(Reference for a preliminary ruling — Border control, asylum, immigration — Article 20 TFEU — Charter of Fundamental Rights of the European Union — Articles 7 and 24 — Directive 2008/115/EC — Articles 5 and 11 — Third-country national subject to an entry ban — Application for residence for the purposes of family reunification with a Union citizen who has not exercised freedom of movement — Refusal to examine the application)
SOURCE: Court of Justice of the European Union, Annual report 2018
On 8 May 2018, by its judgment in K.A. and Others (Family reunification in Belgium), the Court, sitting as the Grand Chamber, provided clarification on the derived right of residence on which third country national family members of a Union citizen who has never exercised his right to freedom of movement may rely on the basis of Article 20 TFEU. The main proceedings involved several third country nationals who had submitted applications for residence for the purposes of family reunification in their capacity as either a dependent relative in the descending line of a Belgian citizen, the parent of a Belgian minor or a lawfully cohabiting partner in a stable relationship with a Belgian citizen. Those applications had not been examined on the ground that the persons concerned had been the subject of an entry ban that remained in force, some of those decisions being justified by grounds relating to the existence of a threat to public policy.
The Court held, in the first place, that Article 20 TFEU precludes a practice of a Member State that consists in not examining such applications solely on the ground that the third country national concerned is the subject of an entry ban, without any examination of whether there exists a relationship of dependency between the Union citizen and that third country national of such a nature that, in the event of a refusal to grant a derived right of residence to the third country national, the Union citizen would, in practice, be compelled to leave the territory of the European Union to accompany the family member to his country of origin and thereby be deprived of the genuine enjoyment of the substance of the rights conferred by that status.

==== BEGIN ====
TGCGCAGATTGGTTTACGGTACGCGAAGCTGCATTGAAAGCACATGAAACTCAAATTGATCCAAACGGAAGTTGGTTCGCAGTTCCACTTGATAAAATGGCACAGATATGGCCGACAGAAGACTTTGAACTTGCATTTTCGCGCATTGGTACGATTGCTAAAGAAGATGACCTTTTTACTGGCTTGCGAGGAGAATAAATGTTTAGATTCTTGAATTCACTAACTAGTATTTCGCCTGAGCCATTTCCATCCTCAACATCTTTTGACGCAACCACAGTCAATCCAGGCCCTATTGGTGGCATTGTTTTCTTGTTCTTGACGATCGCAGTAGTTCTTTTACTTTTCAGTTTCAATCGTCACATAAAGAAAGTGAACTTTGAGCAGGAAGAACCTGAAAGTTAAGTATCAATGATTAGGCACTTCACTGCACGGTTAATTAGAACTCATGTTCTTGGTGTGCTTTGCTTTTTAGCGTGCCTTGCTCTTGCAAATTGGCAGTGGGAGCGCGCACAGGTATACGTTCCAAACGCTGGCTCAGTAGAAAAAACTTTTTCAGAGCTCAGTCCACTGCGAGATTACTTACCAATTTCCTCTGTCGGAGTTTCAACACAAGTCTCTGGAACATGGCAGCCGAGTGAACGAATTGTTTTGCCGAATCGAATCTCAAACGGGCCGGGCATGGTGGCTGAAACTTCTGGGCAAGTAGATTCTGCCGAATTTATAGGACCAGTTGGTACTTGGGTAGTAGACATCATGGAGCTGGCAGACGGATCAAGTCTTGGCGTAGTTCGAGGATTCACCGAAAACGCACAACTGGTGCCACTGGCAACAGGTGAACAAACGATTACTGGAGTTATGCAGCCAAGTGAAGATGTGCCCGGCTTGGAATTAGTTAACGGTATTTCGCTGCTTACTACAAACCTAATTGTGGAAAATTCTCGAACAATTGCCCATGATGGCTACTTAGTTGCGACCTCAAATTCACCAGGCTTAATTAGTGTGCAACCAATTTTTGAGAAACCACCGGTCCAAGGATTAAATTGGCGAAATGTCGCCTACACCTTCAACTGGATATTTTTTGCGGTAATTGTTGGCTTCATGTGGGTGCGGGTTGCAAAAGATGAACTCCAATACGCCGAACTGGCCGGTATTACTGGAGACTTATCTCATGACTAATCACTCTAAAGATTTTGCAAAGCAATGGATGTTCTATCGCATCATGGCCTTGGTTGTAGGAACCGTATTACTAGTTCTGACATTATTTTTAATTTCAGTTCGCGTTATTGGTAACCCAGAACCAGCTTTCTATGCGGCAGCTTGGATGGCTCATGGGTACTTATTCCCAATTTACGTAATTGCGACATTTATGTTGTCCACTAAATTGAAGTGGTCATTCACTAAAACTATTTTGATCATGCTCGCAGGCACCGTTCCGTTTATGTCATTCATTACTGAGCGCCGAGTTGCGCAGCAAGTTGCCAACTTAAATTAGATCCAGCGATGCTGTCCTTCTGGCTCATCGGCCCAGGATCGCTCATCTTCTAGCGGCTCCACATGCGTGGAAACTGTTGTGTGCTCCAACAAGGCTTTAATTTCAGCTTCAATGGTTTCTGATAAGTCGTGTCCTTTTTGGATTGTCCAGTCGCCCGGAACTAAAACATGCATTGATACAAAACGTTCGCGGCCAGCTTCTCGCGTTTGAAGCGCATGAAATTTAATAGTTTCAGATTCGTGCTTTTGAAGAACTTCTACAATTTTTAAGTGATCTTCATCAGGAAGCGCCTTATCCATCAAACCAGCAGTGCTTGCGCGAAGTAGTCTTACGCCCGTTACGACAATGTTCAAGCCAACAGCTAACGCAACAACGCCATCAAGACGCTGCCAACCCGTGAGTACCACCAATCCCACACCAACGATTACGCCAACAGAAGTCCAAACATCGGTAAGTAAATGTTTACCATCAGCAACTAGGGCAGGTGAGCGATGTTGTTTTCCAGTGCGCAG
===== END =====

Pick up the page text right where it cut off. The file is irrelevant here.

In the second place, the Court explained the circumstances in which such a relationship of dependency may come into being. The Court made clear that, unlike minors (and in particular young children), an adult is, as a general rule, capable of living an independent existence apart from the members of his family. Where the Union citizen is an adult, a relationship of dependency, capable of justifying the grant to the third country national concerned of a derived right of residence, is thus conceivable only in exceptional cases, where, in the light of all the relevant circumstances, any form of separation of the individual concerned from the member of his family on whom he is dependent is not possible. On the other hand, where the Union citizen is a minor, the assessment of the existence of a relationship of dependency must be based on consideration, in the best interests of the child, of all the specific circumstances, including the age of the child, the child’s physical and emotional development, the extent of his emotional ties to each of his parents, and the risks which separation from the third country national might entail for that child’s equilibrium.
In the third place, the Court stated that in the context of the main action, some factors had no bearing on the grant of a derived right of residence to the third country national concerned. Thus, it is immaterial that the relationship of dependency relied on by the third country national comes into being after the imposition on him of an entry ban. It is also immaterial that the decision may have become final at the time when the third country national submits his application for residence for the purposes of family reunification, or that that decision may be justified by non-compliance with an obligation to return. Moreover, where such a decision is justified on public policy grounds, such grounds cannot automatically lead to a refusal to grant a derived right of residence. That refusal must be the result of a specific assessment of all the circumstances of the individual case, in the light of the principle of proportionality, the best interests of the child and fundamental rights, indicating that the person concerned represents a genuine, present and sufficiently serious threat to public policy.
In the fourth place, the Court stated that under Directive 2008/115, a return decision may not be adopted with respect to a third country national, who has previously been the subject of a return decision, accompanied by an entry ban that remains in force, without any account being taken of the details of his family life, and in particular the interests of a minor child of that third country national, referred to in an application for residence for the purposes of family reunification submitted after the adoption of such an entry ban, unless such details could have been provided earlier by the person concerned.